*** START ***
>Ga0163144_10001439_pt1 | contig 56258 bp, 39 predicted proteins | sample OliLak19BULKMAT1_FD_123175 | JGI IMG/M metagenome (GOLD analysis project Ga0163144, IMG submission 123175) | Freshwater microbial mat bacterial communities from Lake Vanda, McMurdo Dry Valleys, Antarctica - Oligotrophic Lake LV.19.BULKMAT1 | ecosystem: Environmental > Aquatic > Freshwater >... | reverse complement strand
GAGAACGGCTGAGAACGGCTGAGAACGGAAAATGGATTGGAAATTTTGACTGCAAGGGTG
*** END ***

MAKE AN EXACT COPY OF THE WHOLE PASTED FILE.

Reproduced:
>Ga0163144_10001439_pt1 | contig 56258 bp, 39 predicted proteins | sample OliLak19BULKMAT1_FD_123175 | JGI IMG/M metagenome (GOLD analysis project Ga0163144, IMG submission 123175) | Freshwater microbial mat bacterial communities from Lake Vanda, McMurdo Dry Valleys, Antarctica - Oligotrophic Lake LV.19.BULKMAT1 | ecosystem: Environmental > Aquatic > Freshwater >... | reverse complement strand
GAGAACGGCTGAGAACGGCTGAGAACGGAAAATGGATTGGAAATTTTGACTGCAAGGGTG